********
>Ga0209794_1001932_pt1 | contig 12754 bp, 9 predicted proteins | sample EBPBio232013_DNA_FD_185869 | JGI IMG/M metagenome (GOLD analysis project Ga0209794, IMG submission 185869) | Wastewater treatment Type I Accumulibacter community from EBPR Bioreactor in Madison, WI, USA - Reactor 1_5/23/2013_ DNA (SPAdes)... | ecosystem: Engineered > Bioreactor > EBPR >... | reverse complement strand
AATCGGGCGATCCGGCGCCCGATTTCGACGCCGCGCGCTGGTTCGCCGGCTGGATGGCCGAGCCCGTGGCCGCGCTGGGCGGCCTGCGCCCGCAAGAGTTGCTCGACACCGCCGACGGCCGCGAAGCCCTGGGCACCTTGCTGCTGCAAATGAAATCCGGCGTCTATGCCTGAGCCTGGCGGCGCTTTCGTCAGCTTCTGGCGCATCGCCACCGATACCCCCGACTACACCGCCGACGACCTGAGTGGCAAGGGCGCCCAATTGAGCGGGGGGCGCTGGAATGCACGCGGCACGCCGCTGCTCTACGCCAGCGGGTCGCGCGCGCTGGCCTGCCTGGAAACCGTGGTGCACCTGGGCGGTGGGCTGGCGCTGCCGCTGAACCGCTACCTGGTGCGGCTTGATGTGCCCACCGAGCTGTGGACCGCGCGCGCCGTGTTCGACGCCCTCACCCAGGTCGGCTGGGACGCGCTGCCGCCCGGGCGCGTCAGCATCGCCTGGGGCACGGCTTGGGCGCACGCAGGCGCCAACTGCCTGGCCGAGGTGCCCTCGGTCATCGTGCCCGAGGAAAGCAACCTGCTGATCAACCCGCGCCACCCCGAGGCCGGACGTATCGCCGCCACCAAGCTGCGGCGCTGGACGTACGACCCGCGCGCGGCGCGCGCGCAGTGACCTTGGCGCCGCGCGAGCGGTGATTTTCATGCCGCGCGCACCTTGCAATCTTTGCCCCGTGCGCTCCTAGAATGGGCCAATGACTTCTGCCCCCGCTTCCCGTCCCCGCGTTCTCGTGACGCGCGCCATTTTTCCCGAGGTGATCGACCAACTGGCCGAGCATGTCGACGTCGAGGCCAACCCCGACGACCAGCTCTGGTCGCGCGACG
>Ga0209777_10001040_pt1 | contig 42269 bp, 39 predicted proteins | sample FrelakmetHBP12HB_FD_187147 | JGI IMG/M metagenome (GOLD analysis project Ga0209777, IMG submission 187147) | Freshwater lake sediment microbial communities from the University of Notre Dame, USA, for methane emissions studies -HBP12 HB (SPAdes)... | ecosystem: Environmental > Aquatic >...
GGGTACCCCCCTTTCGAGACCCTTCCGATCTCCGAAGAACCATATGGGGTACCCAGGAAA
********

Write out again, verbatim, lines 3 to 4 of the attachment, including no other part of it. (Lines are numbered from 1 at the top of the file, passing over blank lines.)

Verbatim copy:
>Ga0209777_10001040_pt1 | contig 42269 bp, 39 predicted proteins | sample FrelakmetHBP12HB_FD_187147 | JGI IMG/M metagenome (GOLD analysis project Ga0209777, IMG submission 187147) | Freshwater lake sediment microbial communities from the University of Notre Dame, USA, for methane emissions studies -HBP12 HB (SPAdes)... | ecosystem: Environmental > Aquatic >...
GGGTACCCCCCTTTCGAGACCCTTCCGATCTCCGAAGAACCATATGGGGTACCCAGGAAA